Sean Akiyama and his family crowded around the television in Toronto last Sunday to catch a performance they had long been waiting for.
Shohei Ohtani was making more than his season debut as a pitcher against the Chicago White Sox. As he began his fourth season with the Los Angeles Angels, the 26-year-old Japanese star finally got to hit and pitch in the same game, living up to the word he has been synonymous with back home: Nitoryu, or two-sword samurai.
Akiyama, his mother, father, brother and grandmother watched Ohtani pitch 4 2/3 innings — allowing one earned run on two hits, with seven strikeouts and five walks — and launch a solo home run in three at-bats.
He was a fan before the two-way sensation signed with the Angels in December of 2017, and still has old calendars on his wall featuring Ohtani from his time with Japan’s Hokkaido Nippon-Ham Fighters. Akiyama’s mom bought Ohtani shirts for each family member when he signed with L.A.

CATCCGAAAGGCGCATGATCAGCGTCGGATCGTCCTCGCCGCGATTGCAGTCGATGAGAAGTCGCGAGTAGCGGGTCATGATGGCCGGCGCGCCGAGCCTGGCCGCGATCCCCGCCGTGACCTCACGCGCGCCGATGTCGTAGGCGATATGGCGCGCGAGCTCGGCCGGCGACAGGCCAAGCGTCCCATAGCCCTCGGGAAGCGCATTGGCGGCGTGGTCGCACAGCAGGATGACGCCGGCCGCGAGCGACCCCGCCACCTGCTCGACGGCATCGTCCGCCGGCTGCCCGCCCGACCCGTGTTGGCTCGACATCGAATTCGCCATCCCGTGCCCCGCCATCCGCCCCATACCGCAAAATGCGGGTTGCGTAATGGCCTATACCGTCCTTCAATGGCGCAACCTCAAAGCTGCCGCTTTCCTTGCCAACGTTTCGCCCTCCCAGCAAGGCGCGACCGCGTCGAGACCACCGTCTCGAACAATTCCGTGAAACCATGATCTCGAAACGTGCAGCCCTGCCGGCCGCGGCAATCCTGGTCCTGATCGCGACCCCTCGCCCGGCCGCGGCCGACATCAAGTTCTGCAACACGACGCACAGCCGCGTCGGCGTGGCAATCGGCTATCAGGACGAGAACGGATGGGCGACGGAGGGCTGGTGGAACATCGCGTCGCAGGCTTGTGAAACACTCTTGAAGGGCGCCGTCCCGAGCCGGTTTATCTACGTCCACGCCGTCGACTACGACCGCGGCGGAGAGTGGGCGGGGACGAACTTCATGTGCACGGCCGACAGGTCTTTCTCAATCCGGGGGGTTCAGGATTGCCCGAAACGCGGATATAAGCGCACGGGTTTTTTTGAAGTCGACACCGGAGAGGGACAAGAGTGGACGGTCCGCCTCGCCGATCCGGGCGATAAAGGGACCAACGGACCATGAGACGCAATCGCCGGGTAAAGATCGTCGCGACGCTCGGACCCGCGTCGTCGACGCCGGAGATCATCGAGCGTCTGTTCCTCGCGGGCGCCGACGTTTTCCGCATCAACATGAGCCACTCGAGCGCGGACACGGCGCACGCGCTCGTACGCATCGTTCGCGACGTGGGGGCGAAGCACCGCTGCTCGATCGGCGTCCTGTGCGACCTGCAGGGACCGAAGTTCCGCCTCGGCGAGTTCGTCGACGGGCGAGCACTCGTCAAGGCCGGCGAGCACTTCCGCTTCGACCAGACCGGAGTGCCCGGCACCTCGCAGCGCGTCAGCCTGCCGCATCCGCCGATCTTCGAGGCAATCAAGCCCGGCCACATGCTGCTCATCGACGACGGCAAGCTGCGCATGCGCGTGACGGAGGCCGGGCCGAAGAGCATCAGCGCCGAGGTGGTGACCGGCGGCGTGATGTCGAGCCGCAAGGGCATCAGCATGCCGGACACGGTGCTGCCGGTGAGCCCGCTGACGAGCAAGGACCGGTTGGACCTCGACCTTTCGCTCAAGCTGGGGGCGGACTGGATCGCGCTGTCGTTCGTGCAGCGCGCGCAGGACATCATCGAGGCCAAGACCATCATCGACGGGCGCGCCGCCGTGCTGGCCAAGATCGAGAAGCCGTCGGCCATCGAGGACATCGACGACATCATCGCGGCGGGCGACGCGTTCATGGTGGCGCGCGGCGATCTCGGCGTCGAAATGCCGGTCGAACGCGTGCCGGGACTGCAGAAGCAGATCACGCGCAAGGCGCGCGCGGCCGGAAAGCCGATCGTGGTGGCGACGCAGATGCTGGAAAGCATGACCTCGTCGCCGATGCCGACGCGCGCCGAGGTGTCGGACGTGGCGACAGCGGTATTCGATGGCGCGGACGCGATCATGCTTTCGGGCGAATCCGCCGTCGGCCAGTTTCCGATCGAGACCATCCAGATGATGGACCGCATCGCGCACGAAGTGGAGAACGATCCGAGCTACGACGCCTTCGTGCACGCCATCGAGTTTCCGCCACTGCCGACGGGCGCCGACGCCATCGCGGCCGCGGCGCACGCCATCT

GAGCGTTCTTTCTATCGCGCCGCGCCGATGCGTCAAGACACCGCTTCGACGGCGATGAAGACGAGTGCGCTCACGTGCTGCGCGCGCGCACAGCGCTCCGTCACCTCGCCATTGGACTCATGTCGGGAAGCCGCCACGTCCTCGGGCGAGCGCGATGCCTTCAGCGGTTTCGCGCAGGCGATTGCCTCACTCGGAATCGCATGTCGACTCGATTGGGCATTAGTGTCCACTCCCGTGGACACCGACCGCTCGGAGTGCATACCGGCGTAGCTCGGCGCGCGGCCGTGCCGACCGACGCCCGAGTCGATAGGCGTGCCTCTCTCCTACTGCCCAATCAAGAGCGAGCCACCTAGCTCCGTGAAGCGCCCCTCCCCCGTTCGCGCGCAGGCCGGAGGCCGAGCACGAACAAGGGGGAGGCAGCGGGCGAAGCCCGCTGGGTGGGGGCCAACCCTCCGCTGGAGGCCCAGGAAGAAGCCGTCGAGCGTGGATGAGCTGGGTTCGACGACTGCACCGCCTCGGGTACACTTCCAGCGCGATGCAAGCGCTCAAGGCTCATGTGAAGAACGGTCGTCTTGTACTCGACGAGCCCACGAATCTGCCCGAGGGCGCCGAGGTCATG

“It’s straight up awesome. You don’t really have two-way players ever. It’s really exciting,” Akiyama says. “As a Japanese Canadian, it’s freaking amazing that you have someone like Shohei Ohtani doing things like that.”
A total of 63 Japanese-born players have appeared in at least one major-league game, eight of them active this season. Japan has a rich baseball history — rivalling sumo wrestling as the country’s most popular sport. And that love of…